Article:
Nevi Number Linked to Breast Cancer Risk
A woman’s moles may give a non-invasive way of assessing breast cancer risk
- Date: 11 Jun 2014
- Author: Lynda Williams, Senior medwireNews Reporter
- Topic: Breast Cancer / Cancer Aetiology, Epidemiology, Prevention
medwireNews: Cutaneous nevi may indicate a woman’s risk of developing breast cancer, suggest the results of two intriguing studies published in PLOS Medicine.
In an accompanying editorial, Barbara Fuhrman and Victor Cardenas, from the University of Arkansas for Medical Sciences in Little Rock, USA, say that any relationship between moles and breast cancer is unlikely to be causal but would instead “reflect a shared cause or causes”.
Welcoming the possibility of an easy, non-invasive way of identifying women who may especially benefit from breast cancer screening, they recommend: “Additional studies should be carried out to investigate melanocytic nevi and other cutaneous features in association with the risks of breast cancer and other estrogen-related proliferative diseases.”
The first study, using data from the E3N study of 89,902 French women, found that women reporting having “very many” nevi had a significantly increased risk of developing breast cancer (hazard ratio [HR]=1.13) than those with none, after adjusting for age, education, hormone use and age at menopause.
The significance of the increased risk was lost after further adjusting for a history of benign breast disease (BBD) and a family history of breast cancer.
Nevertheless, Marina Kvaskoff, from the Centre for Research in Epidemiology and Population Health in Villejuif, France, and co-authors found dose–response relationships between the number of nevi and both cases of biopsy-confirmed BBD and cases of breast cancer in first-degree family members.
The 10-year absolute risk of invasive breast cancer increased from 3,749 cases per 100,000 women for those without nevi to 4,124 cases per 100,000 women with very many nevi, but the risk was only significantly increased for postmenopausal women, giving a HR of 1.40.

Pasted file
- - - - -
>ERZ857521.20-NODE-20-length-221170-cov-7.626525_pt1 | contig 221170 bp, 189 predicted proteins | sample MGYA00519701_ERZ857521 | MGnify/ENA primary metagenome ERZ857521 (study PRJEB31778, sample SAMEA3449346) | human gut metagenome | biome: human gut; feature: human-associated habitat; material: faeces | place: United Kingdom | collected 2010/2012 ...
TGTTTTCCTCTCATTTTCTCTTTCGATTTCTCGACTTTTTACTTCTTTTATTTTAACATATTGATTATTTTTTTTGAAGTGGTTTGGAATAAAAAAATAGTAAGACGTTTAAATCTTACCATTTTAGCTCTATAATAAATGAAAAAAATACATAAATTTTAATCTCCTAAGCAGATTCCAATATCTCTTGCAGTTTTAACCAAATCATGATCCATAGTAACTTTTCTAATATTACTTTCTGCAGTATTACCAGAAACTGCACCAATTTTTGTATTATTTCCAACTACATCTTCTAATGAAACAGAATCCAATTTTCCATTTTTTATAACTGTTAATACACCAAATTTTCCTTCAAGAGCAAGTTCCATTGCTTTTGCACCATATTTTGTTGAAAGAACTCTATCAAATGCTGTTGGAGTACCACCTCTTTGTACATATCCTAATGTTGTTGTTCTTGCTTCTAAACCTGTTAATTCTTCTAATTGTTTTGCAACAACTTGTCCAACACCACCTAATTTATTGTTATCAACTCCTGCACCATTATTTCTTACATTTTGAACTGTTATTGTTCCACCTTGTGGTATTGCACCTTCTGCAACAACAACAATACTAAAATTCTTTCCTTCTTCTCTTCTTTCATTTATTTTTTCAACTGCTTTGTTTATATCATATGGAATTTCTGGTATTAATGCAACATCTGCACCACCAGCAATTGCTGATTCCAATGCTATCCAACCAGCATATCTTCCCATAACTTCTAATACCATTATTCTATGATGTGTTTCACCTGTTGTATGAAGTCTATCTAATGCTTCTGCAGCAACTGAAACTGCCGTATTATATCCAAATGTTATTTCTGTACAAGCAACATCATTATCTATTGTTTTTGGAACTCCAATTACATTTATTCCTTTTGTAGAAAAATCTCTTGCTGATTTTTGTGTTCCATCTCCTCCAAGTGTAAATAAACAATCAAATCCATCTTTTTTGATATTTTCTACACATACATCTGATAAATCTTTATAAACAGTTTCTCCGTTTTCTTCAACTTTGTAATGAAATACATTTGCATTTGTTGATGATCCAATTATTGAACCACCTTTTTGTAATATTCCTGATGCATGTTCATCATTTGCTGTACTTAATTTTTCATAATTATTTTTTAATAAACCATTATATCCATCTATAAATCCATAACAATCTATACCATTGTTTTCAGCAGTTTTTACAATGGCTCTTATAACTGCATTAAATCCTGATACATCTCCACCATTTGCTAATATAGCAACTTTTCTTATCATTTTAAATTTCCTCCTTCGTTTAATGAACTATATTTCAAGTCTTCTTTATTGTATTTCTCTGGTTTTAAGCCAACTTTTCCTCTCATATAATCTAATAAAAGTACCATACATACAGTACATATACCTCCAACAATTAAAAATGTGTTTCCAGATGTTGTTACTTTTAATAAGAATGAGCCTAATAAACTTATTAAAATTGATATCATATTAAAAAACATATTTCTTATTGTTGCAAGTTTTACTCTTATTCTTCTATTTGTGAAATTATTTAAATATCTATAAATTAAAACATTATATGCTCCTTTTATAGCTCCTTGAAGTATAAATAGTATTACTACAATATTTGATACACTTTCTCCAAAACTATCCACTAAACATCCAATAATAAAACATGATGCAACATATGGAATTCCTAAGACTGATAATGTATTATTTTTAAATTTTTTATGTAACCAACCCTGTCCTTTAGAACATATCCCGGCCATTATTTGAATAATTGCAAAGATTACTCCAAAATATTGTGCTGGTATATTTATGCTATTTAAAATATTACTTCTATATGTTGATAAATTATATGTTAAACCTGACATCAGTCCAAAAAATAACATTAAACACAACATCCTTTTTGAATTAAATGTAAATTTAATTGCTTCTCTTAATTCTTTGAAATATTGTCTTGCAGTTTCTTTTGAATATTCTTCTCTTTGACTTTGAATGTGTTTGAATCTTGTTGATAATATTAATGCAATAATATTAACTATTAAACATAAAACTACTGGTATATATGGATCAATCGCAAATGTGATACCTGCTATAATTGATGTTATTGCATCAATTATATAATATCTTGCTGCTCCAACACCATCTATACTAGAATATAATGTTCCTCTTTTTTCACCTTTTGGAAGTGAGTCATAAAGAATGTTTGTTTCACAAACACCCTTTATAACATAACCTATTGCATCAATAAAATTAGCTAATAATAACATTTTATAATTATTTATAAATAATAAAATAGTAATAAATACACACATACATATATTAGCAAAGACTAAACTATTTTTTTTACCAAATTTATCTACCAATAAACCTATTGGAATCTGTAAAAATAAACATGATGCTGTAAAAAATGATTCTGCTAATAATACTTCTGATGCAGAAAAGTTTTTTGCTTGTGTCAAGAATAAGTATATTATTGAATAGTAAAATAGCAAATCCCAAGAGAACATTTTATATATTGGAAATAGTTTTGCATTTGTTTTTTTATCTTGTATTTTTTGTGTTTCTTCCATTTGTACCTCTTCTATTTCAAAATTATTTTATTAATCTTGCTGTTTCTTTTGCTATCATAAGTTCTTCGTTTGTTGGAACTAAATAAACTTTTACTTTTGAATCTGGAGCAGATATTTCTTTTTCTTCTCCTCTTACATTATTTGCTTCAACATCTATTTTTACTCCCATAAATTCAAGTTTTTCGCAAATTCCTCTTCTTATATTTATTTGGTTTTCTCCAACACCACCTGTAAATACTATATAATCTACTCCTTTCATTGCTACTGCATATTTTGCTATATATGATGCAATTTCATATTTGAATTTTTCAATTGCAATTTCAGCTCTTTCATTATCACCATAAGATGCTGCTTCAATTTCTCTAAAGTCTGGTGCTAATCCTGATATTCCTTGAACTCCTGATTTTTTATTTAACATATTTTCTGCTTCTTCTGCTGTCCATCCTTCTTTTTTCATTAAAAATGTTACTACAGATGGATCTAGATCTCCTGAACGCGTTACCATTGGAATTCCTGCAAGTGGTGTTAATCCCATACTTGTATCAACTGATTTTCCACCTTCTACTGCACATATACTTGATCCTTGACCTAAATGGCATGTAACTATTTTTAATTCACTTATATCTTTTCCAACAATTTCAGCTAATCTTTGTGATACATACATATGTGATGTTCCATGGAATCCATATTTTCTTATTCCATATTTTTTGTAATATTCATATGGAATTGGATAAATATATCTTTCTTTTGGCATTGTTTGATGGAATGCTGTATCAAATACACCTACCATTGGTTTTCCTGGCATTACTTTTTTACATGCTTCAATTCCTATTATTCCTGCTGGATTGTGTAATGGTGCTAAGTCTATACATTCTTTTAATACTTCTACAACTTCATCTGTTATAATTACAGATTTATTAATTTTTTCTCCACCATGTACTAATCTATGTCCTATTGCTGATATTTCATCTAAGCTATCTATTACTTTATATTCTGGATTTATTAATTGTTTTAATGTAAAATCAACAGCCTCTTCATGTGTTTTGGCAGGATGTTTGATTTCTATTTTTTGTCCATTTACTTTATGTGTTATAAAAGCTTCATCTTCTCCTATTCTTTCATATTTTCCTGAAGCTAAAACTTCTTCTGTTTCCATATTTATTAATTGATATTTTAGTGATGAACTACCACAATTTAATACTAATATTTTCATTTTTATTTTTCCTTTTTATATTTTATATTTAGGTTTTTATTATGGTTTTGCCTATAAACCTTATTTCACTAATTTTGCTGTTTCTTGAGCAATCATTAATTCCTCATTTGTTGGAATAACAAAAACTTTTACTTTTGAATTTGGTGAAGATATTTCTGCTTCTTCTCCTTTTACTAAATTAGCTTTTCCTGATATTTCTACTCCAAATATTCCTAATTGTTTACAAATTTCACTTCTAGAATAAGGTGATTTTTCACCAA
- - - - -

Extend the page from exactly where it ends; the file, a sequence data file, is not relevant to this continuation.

“More research is warranted to elucidate these relationships and to understand their underlying mechanisms,” the researchers say.
The second study, reported by Jiali Han, from Brigham and Women’s Hospital and Harvard Medical School in Boston, Massachusetts, USA, and co-authors used data for 74,523 participants of the Nurses’ Health Study.
Compared with women without nevi, those with one to five nevi, six to 14 nevi, and 15 or more nevi were a significant 1.04, 1.15 and 1.35 times more likely to develop breast cancer after adjusting for confounders.
And the absolute risk of breast cancer over 24 years of follow-up was 8.48% for women without nevi, rising to 11.4% for those with at least 15 nevi.
However, further analysis found the nevi number was only significantly related to the risk of oestrogen receptor-positive breast cancer.
There was a positive and significant relationship between number of nevi and levels of estradiol and testosterone. Analysis of a subgroup of 362 breast cancer patients and 611 controls matched for levels of five different hormones showed that the increased risk of breast cancer per five nevi fell from an odds ratio of 1.25 to 1.16 after adjusting for plasma hormones.
But, contrary to the report by Barbara Fuhrman and Victor Cardenas, the relationship between nevi and breast cancer risk was not confirmed in a further analysis of postmenopausal women who did not use hormone therapy.
“These data suggest that the association between nevus count and breast cancer risk was at least partially mediated through hormone levels,” Jiali Han et al write.
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